EPA Reports on the Importance of Water to the U.S. Economy


This week, the Environmental Protection Agency released a new report titled “The Importance of Water to the U.S. Economy.” The report concludes that, as a nation, we do not currently reflect water’s true worth in the economy. A great example is the fact that communities across the country are low-balling the cost of clean, safe tap water. Simply, the rates you and I pay for water are too low. Of course, no one likes hearing that, but if we want the water to keep flowing, we are going to have to price water as the critical resource that it is.

As with any utility, the concern is that when it is undervalued, “business-as-usual” will eventually be unsustainable. In the 2013 Report Card for America’s Infrastructure, ASCE gave both Drinking Water and Wastewater a “D” grade. These two grades were largely due to the fact that America’s pipes and sewers are sometimes nearly a century old. As one can see, this aging means that the need is growing while the utility itself does not bring in enough money to finance its own operation.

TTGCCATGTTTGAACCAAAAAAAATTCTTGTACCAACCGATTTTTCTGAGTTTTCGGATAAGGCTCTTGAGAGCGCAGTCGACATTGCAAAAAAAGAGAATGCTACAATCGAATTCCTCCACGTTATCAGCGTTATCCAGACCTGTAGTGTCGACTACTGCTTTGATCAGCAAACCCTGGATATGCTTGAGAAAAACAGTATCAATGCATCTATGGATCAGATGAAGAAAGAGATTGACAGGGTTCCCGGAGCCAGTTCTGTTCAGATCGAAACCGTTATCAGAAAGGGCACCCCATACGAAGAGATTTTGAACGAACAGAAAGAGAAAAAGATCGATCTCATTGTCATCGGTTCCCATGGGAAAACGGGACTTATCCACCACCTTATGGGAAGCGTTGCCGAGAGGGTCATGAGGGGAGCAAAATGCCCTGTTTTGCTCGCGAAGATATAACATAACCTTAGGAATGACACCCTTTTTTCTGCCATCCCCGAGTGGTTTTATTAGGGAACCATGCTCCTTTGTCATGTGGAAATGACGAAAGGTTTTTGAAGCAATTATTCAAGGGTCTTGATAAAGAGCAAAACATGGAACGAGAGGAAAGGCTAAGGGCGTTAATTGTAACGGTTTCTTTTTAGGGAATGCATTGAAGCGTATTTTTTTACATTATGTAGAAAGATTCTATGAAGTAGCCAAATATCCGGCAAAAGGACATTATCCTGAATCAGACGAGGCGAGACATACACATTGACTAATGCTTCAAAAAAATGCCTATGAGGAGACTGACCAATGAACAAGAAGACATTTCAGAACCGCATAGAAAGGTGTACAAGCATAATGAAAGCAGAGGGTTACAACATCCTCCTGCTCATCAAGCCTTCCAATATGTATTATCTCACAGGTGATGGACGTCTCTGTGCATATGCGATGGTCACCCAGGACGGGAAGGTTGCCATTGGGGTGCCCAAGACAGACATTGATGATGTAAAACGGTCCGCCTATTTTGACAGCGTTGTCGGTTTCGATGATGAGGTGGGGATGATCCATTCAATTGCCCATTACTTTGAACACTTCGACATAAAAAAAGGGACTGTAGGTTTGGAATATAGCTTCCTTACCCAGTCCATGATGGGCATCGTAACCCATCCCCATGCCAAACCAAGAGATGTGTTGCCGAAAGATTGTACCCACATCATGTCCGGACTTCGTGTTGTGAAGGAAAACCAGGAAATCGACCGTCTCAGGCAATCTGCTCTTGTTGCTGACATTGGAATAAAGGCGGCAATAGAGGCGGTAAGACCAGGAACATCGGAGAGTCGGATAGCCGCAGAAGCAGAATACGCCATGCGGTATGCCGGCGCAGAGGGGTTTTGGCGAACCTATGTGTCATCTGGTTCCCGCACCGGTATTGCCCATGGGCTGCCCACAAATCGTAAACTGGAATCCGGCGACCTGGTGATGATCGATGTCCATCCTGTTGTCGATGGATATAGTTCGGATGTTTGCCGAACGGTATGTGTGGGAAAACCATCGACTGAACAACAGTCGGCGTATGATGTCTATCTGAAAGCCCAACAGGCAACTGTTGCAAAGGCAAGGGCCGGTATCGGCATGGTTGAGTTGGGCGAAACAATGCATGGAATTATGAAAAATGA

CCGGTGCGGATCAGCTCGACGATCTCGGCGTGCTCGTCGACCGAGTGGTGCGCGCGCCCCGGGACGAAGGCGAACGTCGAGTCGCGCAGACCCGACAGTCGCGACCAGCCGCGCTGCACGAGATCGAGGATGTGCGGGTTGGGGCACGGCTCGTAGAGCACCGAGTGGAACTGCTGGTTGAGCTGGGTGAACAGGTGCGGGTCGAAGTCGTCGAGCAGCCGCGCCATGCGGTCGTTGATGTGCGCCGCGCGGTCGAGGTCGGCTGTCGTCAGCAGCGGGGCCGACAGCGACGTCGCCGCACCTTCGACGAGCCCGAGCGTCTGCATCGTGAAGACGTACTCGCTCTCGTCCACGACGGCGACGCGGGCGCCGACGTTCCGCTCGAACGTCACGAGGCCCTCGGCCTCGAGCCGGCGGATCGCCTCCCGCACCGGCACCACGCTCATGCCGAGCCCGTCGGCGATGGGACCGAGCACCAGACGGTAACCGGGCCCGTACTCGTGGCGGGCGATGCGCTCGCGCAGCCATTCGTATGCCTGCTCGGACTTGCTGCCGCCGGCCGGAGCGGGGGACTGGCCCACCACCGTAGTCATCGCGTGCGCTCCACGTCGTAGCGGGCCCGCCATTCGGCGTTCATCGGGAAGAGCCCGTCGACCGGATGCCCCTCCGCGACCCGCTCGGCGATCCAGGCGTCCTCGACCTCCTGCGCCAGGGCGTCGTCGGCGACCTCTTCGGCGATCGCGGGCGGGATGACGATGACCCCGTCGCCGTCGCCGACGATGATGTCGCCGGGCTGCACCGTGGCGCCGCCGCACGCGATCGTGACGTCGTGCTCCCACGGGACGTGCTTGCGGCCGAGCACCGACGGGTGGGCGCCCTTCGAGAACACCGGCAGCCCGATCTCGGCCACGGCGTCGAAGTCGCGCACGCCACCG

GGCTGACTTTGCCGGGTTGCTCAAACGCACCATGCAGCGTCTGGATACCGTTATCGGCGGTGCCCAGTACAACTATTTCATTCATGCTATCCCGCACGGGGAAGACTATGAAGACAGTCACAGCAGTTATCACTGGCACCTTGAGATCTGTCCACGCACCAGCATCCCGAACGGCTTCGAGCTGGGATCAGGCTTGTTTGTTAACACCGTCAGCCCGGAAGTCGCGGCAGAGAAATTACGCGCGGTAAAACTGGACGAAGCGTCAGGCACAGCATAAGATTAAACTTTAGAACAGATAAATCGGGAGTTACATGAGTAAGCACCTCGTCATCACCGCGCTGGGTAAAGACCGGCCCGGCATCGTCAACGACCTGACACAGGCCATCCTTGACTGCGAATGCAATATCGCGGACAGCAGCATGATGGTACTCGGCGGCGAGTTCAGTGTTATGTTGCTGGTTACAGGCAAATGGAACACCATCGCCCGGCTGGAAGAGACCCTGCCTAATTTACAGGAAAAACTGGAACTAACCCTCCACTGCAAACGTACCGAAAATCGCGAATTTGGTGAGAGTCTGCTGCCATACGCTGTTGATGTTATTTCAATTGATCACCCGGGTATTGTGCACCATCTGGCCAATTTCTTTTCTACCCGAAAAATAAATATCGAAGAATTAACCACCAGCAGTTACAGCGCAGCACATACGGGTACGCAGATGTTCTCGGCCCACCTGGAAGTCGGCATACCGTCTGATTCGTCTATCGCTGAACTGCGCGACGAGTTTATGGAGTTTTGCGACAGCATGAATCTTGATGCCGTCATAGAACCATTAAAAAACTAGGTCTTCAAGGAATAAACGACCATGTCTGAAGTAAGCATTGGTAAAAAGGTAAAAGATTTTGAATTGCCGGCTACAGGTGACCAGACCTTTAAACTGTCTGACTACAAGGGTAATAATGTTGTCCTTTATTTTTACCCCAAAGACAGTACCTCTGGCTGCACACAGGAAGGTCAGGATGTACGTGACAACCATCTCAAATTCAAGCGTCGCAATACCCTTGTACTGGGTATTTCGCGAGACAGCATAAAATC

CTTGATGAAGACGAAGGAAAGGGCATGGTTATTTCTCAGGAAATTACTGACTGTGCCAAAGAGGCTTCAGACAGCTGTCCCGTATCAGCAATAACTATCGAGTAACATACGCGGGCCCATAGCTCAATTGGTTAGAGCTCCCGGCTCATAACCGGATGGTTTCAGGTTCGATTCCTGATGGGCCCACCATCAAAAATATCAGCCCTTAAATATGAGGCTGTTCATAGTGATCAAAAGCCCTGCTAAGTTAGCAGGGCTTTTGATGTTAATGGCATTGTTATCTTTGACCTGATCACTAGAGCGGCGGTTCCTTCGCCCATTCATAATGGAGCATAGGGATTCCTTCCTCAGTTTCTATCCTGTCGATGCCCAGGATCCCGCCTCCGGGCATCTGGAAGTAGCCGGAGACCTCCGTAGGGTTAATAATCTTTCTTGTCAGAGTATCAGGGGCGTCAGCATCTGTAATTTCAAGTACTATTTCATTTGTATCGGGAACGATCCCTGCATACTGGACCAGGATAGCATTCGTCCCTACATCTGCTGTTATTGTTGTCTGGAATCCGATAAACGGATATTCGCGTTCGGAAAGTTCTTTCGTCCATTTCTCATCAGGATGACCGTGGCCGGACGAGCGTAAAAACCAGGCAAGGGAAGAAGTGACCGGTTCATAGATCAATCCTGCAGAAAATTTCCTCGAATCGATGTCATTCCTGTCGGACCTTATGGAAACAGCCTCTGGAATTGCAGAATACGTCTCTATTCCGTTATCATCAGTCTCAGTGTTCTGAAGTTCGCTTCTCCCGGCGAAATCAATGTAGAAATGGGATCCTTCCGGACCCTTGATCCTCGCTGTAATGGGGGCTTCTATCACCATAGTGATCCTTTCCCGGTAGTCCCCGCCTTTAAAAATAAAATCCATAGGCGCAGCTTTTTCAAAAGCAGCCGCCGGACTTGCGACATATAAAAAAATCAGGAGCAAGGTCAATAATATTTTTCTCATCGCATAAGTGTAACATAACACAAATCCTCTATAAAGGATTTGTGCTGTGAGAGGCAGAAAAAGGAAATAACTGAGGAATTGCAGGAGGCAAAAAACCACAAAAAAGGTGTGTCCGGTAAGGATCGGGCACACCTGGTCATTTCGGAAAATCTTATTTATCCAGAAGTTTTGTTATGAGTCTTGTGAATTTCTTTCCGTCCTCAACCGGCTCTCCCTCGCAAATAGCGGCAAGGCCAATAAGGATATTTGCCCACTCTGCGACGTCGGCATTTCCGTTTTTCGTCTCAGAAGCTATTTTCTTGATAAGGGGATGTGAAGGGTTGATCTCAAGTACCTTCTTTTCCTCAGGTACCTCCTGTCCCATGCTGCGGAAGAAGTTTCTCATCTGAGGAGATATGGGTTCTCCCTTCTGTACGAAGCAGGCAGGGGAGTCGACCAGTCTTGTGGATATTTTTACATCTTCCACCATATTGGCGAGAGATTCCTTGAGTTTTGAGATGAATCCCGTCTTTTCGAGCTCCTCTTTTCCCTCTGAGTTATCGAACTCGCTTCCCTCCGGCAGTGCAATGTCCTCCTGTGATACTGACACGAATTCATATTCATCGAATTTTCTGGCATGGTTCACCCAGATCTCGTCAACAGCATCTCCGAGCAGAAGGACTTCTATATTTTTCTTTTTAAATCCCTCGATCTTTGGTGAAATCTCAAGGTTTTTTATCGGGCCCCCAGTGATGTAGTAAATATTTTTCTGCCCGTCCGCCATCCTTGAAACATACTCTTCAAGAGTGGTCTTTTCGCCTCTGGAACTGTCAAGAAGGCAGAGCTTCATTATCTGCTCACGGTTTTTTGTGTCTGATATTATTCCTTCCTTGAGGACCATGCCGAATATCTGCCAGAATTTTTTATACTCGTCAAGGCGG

This topic is not new to ASCE. In our series of economic reports, titled Failure to Act, we found that if America continues down our current path, with no new investments in water infrastructure, we will lose $416 billion in GDP by 2020 due to increased costs and loss of worker productivity. Households and business would bear the burden, losing $59 billion and $147 billion respectively over that time span. By 2020, the average family budget would be squeezed by $900 as water rates rise and personal income falls. The lesson of Failure to Act is the same as we see in the EPA report: the cost of inaction is unacceptable.

EPA Assistant Administrator Nancy Stoner says the main findings of their report are: 1) Water is absolutely fundamental to the U.S. economy 2) Water value and competition will rise, and 3) Decision-makers in the private and public sectors need more information.

The first two conclusions are well taken, and worth repeating; however, the final conclusion does not go far enough. There is ample information—from ASCE, from the EPA, and from other groups—that explains why water is undervalued. What the public and private sector needs is awareness. Replacing the nation’s antiquated pipes will require significant local investment, including higher water rates. Just as with fixing a leaky roof in your home, the longer we wait, the more it will cost.

The EPA’s report should serve as yet another call to action for all levels of government to invest in our water infrastructure now.

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